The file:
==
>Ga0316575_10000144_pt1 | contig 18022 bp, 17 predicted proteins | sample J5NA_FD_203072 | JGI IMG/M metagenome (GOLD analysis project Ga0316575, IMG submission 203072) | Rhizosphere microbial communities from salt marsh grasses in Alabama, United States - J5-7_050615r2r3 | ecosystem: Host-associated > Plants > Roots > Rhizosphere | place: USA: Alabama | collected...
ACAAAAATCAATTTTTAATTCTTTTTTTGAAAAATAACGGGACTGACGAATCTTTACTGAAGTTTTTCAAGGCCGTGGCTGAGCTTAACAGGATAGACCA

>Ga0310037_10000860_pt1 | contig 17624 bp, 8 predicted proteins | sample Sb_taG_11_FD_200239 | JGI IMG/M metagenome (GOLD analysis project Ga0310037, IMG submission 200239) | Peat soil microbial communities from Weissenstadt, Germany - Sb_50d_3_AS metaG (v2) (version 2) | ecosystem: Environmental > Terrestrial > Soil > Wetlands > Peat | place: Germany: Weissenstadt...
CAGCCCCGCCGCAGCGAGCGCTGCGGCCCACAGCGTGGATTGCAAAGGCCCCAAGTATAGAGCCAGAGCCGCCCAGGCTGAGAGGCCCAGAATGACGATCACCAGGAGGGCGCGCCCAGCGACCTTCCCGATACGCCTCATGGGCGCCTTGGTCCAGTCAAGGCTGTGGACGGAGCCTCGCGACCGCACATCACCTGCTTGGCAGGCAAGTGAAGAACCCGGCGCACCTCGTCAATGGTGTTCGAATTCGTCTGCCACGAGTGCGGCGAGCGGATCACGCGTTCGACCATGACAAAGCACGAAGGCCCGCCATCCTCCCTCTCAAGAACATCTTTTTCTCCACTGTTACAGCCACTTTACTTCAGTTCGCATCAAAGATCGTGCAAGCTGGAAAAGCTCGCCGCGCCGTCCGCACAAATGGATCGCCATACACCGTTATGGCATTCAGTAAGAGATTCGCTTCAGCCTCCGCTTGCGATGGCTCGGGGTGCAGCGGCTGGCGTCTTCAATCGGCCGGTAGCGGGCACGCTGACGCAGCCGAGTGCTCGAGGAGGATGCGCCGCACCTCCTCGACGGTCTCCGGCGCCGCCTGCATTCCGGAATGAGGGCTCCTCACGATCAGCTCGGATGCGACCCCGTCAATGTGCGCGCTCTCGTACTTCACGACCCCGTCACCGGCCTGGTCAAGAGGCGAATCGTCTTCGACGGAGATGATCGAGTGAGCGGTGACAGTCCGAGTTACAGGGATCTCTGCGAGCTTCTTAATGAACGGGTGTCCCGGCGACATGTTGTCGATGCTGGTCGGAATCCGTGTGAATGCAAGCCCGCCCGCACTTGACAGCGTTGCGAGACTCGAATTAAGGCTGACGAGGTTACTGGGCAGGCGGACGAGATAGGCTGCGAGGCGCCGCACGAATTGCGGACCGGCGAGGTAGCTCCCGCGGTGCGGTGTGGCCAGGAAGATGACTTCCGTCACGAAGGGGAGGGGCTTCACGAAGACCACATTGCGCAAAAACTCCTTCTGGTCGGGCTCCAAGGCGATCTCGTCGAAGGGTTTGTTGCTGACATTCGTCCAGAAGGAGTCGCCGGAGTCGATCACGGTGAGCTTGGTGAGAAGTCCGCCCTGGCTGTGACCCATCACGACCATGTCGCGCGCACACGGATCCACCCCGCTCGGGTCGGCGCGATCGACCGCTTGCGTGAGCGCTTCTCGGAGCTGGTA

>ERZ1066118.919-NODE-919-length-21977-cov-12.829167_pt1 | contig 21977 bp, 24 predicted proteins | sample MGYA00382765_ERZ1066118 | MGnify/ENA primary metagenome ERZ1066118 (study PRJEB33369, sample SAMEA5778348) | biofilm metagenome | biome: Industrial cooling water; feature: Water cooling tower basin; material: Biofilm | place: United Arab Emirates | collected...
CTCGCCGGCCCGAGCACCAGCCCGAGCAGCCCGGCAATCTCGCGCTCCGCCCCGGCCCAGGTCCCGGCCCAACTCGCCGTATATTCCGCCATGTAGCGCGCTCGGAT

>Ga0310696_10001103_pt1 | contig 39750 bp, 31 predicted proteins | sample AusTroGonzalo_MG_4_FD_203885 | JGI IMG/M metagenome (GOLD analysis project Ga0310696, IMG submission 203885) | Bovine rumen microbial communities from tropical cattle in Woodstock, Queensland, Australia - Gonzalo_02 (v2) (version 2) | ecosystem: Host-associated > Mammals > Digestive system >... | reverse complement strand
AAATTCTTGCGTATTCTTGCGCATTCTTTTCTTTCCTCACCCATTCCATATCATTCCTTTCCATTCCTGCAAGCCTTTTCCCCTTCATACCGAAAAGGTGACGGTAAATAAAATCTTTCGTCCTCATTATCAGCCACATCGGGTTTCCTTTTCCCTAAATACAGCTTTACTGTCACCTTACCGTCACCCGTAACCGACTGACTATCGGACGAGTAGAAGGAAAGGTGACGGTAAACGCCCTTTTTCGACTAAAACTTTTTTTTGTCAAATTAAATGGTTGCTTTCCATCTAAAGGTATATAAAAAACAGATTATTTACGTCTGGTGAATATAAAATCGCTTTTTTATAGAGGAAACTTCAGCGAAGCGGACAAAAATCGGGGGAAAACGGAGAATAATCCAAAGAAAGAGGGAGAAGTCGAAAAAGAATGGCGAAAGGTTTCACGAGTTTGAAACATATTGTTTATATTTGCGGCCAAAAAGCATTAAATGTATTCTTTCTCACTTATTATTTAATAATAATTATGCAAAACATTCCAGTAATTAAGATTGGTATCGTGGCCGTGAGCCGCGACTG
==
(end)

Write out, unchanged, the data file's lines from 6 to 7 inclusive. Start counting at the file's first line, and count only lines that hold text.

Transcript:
CTCGCCGGCCCGAGCACCAGCCCGAGCAGCCCGGCAATCTCGCGCTCCGCCCCGGCCCAGGTCCCGGCCCAACTCGCCGTATATTCCGCCATGTAGCGCGCTCGGAT

>Ga0310696_10001103_pt1 | contig 39750 bp, 31 predicted proteins | sample AusTroGonzalo_MG_4_FD_203885 | JGI IMG/M metagenome (GOLD analysis project Ga0310696, IMG submission 203885) | Bovine rumen microbial communities from tropical cattle in Woodstock, Queensland, Australia - Gonzalo_02 (v2) (version 2) | ecosystem: Host-associated > Mammals > Digestive system >... | reverse complement strand